So it is on somewhat shaky grounds, contested by many paleontologists, that this claim rests, and on which Oard bases his comments.
Of course, Oard's conclusion is the predictable Creationist accusation that if there is this sort of controversy among evolutionists, then none of their claims can be relied upon. Oard throws in, at the very end, that recently zircons have been described from basins and rivers in the northern Andes, some of which may have had their origin in Panama about 13 -15 million years ago.
What Oard misses, of course, is that the overall concept of the GABI is still valid - even if such early dates for some Interchange animals were confirmed. The majority of the migrants from South America show up in central Mexico around 3.5 million years ago, and in the southern United States around 2.5 million years ago. Those going into South America show up mostly in the very latest Pliocene and earliest Pleistocene at about the same time. That some made it across earlier does not invalidate that scenario.
Note also that Oard does not quote the scientific paper on the zircons, but rather the teaser from the Prospectives section of that issue of Science. The actual article is worded rather less certainly than Oard would like:
"The Central American Seaway, which once separated the Panama Arc from South America, may have closed 10 million years earlier than is believed. Montes et al. report that certain minerals of Panamanian provenance began to appear in South America during the Middle Miocene, 15 to 13 million years ago (see the Perspective by Hoorn and Flantua). The presence of the minerals indicates that rivers were flowing from the Panama Arc into the shallow marine basins of northern South America. One interpretation of this finding is that large-scale ocean flow between the Atlantic and Pacific had ended by then. If this is true, then many models of paleo-ocean circulation and biotic exchange between the Americas need to be reconsidered."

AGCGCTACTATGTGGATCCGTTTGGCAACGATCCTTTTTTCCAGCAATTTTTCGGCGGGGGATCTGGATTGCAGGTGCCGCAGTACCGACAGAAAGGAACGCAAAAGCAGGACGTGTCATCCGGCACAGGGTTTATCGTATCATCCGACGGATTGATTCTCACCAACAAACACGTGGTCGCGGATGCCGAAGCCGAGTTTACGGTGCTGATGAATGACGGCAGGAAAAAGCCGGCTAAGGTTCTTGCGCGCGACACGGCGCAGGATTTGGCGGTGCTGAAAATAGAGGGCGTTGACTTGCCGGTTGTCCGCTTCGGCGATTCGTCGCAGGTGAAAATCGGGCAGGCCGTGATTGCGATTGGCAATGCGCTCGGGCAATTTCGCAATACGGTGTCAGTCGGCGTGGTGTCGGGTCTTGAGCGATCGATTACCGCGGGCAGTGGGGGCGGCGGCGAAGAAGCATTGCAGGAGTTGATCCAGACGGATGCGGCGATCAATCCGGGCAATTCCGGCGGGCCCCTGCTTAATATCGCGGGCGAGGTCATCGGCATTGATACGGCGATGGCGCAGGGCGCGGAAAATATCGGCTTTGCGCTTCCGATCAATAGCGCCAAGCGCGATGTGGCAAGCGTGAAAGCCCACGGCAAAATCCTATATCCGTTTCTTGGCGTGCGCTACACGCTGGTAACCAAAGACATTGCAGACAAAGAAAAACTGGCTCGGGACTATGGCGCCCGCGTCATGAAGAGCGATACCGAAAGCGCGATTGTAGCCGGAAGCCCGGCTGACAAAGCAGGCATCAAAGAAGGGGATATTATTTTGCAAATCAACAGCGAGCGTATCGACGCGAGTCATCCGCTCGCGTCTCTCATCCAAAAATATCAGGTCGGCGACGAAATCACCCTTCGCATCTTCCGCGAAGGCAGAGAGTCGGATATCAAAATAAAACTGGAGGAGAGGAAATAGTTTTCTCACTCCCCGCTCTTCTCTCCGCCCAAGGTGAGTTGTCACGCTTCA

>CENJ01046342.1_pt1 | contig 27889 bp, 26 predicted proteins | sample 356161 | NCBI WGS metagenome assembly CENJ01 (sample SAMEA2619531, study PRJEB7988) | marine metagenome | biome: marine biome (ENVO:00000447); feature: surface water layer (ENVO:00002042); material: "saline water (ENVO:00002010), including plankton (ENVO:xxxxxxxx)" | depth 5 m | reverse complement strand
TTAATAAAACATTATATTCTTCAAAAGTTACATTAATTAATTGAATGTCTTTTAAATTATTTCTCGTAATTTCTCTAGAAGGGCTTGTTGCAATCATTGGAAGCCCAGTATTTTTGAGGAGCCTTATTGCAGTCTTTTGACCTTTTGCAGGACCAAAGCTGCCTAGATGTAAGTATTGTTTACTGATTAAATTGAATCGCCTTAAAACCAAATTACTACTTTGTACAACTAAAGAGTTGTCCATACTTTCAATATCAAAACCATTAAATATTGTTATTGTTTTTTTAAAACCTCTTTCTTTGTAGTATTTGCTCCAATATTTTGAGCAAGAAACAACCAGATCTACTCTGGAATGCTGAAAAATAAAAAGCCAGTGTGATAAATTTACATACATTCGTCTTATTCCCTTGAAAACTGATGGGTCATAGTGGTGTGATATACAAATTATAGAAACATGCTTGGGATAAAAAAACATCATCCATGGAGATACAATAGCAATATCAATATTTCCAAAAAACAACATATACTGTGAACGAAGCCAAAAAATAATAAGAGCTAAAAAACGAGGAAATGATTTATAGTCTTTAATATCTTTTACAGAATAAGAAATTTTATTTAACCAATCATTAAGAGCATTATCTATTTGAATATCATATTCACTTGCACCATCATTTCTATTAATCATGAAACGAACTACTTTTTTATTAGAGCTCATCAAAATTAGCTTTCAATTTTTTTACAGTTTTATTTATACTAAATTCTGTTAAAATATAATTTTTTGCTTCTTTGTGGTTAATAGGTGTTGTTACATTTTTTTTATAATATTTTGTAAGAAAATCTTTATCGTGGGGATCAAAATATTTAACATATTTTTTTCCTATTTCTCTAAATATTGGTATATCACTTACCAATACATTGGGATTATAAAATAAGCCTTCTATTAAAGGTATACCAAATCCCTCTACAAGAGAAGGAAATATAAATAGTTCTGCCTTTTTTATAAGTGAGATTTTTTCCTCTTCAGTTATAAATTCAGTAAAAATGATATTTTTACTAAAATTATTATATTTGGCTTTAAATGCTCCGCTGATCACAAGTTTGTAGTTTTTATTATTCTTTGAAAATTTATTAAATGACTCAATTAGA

Uranium-lead geochronology in detrital zircons and provenance analyses in eight boreholes and two surface stratigraphic sections in the northern Andes provide insight into the time of closure of the Central American Seaway. The timing of this closure has been correlated with Plio-Pleistocene global oceanographic, atmospheric, and biotic events. We found that a uniquely Panamanian Eocene detrital zircon fingerprint is pronounced in middle Miocene fluvial and shallow marine strata cropping out in the northern Andes but is absent in underlying lower Miocene and Oligocene strata. We contend that this fingerprint demonstrates a fluvial connection, and therefore the absence of an intervening seaway, between the Panama arc and South America in middle Miocene times; the Central American Seaway had vanished by that time.
Oard asks (following Hoorn and Flantua), if a land bridge existed 13-15 million years ago, "...why did many organisms wait until migrating around 3 million years ago?" Aside from the distances involved, and the very different ecological zones which had to be crossed, I suppose the real answer is that the GABI critters did not have the convenience of the Noachian Ark to ferry them up along the coast in less than a year.